Japan Geoscience Union Meeting 2016

Presentation information

International Session (Poster)

Symbol A (Atmospheric and Hydrospheric Sciences) » A-AS Atmospheric Sciences, Meteorology & Atmospheric Environment

[A-AS01] Global Carbon Cycle Observation and Analysis

Tue. May 24, 2016 5:15 PM - 6:30 PM Poster Hall (International Exhibition Hall HALL6)

Convener:*Nobuko Saigusa(National Institute for Environmental Studies), Prabir Patra(Research Institute for Global Change, JAMSTEC), Toshinobu Machida(National Institute for Environmental Studies), Satoru Chatani(National Institute for Environmental Studies)

5:15 PM - 6:30 PM

[AAS01-P01] Proportion of atmospheric methane to carbon dioxide observed by GOSAT over biomass burning regions in Africa

*Sachiko Hayashida1, Okiko Ono1 (1.Faculty of Science, Nara Women's University)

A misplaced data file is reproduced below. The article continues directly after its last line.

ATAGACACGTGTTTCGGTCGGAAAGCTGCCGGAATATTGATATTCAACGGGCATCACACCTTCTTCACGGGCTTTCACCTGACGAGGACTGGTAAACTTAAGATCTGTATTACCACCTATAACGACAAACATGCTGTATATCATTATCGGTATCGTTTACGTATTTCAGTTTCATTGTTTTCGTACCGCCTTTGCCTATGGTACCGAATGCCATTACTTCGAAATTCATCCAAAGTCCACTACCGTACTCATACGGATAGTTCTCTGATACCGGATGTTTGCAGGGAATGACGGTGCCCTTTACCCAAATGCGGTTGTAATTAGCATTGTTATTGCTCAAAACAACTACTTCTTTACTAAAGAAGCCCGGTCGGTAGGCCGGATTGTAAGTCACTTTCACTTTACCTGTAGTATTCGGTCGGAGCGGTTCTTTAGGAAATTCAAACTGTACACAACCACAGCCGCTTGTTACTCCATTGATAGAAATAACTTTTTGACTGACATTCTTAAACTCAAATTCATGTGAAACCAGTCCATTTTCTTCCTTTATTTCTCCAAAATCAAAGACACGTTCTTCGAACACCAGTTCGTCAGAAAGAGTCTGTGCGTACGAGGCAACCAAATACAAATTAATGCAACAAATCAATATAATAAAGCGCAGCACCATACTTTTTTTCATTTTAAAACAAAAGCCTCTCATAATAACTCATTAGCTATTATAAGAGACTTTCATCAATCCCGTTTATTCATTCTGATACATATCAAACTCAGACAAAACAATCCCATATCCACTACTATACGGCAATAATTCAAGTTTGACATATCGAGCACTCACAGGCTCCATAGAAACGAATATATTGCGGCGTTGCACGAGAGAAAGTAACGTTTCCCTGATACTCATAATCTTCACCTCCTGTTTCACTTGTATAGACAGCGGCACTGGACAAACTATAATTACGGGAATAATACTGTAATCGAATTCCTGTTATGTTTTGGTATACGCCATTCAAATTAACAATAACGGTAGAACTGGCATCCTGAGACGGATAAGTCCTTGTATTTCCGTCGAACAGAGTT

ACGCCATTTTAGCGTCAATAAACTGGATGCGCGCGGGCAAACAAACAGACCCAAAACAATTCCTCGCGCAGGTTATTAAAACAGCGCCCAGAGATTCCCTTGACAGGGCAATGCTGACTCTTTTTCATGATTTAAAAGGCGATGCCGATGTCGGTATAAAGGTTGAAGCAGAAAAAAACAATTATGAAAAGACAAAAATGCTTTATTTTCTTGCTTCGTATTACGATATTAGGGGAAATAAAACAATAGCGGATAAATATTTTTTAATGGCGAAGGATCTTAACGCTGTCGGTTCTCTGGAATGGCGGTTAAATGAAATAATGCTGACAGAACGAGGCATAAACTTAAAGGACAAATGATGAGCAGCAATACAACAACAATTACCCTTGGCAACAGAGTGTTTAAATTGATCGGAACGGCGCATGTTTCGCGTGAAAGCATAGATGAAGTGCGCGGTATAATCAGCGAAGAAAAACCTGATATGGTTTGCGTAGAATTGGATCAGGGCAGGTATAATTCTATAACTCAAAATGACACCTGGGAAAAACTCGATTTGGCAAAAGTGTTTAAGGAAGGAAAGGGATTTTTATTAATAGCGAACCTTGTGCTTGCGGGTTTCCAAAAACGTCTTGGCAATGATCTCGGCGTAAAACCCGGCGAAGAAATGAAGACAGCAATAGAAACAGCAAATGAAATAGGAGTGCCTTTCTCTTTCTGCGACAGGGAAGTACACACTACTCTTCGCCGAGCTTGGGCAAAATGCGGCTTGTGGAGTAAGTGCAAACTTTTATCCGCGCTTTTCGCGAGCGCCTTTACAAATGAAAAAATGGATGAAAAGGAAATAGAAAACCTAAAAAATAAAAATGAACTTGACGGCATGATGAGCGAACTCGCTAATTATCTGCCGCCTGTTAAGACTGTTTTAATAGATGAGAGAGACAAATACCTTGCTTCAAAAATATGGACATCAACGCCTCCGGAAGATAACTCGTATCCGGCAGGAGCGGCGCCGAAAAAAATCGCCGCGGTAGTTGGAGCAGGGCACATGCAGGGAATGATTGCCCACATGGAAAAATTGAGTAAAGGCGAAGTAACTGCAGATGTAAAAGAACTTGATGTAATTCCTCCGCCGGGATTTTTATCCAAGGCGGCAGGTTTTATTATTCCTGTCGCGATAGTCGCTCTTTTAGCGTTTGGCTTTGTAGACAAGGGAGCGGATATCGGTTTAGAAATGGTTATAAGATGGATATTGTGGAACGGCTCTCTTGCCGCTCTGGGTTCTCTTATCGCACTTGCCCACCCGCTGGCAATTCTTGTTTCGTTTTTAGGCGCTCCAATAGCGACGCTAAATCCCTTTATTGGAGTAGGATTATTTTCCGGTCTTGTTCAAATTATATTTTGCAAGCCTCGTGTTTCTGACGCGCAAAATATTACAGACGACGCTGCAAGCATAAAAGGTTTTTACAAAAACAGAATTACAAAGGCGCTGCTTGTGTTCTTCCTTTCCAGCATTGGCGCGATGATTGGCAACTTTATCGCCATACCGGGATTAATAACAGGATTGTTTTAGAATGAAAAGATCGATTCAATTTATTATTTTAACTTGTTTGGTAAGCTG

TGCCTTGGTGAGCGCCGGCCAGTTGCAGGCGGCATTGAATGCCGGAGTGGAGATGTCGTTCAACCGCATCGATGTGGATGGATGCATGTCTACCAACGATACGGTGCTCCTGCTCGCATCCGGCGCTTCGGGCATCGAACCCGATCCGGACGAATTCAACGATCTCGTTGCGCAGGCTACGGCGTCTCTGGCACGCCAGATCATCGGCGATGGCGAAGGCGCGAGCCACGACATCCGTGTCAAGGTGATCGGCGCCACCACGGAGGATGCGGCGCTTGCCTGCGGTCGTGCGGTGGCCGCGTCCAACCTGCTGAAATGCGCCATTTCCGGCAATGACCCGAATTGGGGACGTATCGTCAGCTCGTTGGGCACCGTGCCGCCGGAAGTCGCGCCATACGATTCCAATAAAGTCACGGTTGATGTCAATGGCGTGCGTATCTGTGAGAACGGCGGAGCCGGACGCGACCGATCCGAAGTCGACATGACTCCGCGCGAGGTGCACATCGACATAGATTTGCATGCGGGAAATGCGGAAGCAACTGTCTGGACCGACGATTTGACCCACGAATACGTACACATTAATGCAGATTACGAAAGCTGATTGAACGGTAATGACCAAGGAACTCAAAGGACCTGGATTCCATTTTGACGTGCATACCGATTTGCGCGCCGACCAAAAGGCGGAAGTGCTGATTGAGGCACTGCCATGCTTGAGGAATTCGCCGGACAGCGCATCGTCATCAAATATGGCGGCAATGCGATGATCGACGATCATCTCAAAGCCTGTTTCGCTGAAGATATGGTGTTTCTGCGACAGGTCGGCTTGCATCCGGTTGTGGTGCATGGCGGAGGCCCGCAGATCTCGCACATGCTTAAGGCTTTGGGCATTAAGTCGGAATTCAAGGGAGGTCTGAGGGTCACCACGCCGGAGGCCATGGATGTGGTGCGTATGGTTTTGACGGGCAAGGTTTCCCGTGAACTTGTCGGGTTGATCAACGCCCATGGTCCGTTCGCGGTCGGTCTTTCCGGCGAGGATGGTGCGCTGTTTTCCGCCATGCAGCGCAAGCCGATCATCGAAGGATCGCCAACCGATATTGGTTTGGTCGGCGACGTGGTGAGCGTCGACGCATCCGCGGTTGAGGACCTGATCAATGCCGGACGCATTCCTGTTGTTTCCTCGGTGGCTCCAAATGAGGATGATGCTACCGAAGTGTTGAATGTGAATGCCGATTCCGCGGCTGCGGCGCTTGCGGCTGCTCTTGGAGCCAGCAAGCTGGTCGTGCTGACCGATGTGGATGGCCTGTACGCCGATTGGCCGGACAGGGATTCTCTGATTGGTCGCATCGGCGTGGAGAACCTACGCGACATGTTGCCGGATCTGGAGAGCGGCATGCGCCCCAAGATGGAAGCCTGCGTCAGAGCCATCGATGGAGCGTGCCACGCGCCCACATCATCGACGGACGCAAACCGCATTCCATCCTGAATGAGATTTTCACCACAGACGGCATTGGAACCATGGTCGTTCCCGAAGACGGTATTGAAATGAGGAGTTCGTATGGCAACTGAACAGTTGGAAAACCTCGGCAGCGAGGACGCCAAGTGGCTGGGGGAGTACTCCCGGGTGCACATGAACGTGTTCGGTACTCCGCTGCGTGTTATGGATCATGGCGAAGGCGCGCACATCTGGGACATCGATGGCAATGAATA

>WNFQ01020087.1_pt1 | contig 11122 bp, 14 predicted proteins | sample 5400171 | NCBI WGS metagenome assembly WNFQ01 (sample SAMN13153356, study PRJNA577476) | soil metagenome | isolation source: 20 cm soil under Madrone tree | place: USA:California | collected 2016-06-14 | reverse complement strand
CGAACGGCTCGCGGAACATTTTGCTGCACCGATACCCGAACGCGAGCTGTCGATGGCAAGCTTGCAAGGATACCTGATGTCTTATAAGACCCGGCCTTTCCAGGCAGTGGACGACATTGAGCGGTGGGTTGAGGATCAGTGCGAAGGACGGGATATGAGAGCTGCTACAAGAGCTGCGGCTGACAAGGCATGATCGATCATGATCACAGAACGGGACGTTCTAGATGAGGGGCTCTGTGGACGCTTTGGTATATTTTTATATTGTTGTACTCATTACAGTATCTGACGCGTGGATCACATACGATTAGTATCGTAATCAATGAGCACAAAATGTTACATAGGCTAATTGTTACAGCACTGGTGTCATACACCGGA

Keywords:carbon cycle, biomass burning, GOSAT

Multi-species satellite measurements in important biomass burning regions are expected for better understanding the partitioning of reduced gas production (van der Werf, 2010). In this study, we utilized the data of atmospheric concentration of carbon dioxide (CO2) and methane (CH4) observed by Thermal And Near-infrared Sensor for carbon Observation (TANSO)-FTS onboard Greenhouse Gases Observing Satellite (GOSAT) to derive the ratios of the two species over the active biomass burning regions in Africa. Contribution of fire emission from Africa to the global carbon fire emissions is estimated as 52% by van der Werf (2010). It is well recognized that in Northern Hemisphere Africa (NHA), fires occur primarily in the Sahel between November and February. On the other hand, in Southern Hemisphere Africa (SHA), fires are prominent primarily between June and October (e.g., Roberts, et al. 2009). We investigated the proportions of CH4 to CO2 focusing on regions and seasonality and found the proportion of CH4 to CO2 during the burning season over NHA is higher than that in SHA. In addition to CH4 and CO2, we are going to show the results of combined analysis with carbon monoxide (CO) observed by Measurements Of Pollution In The Troposphere (MOPITT), and discuss potential of satellite sensors to characterize biomass burning.
Roberts et al. (2009): Biogeosciences, 6, 849-866.
van der Werf et al. (2010): ACP, 10, 11707-11735.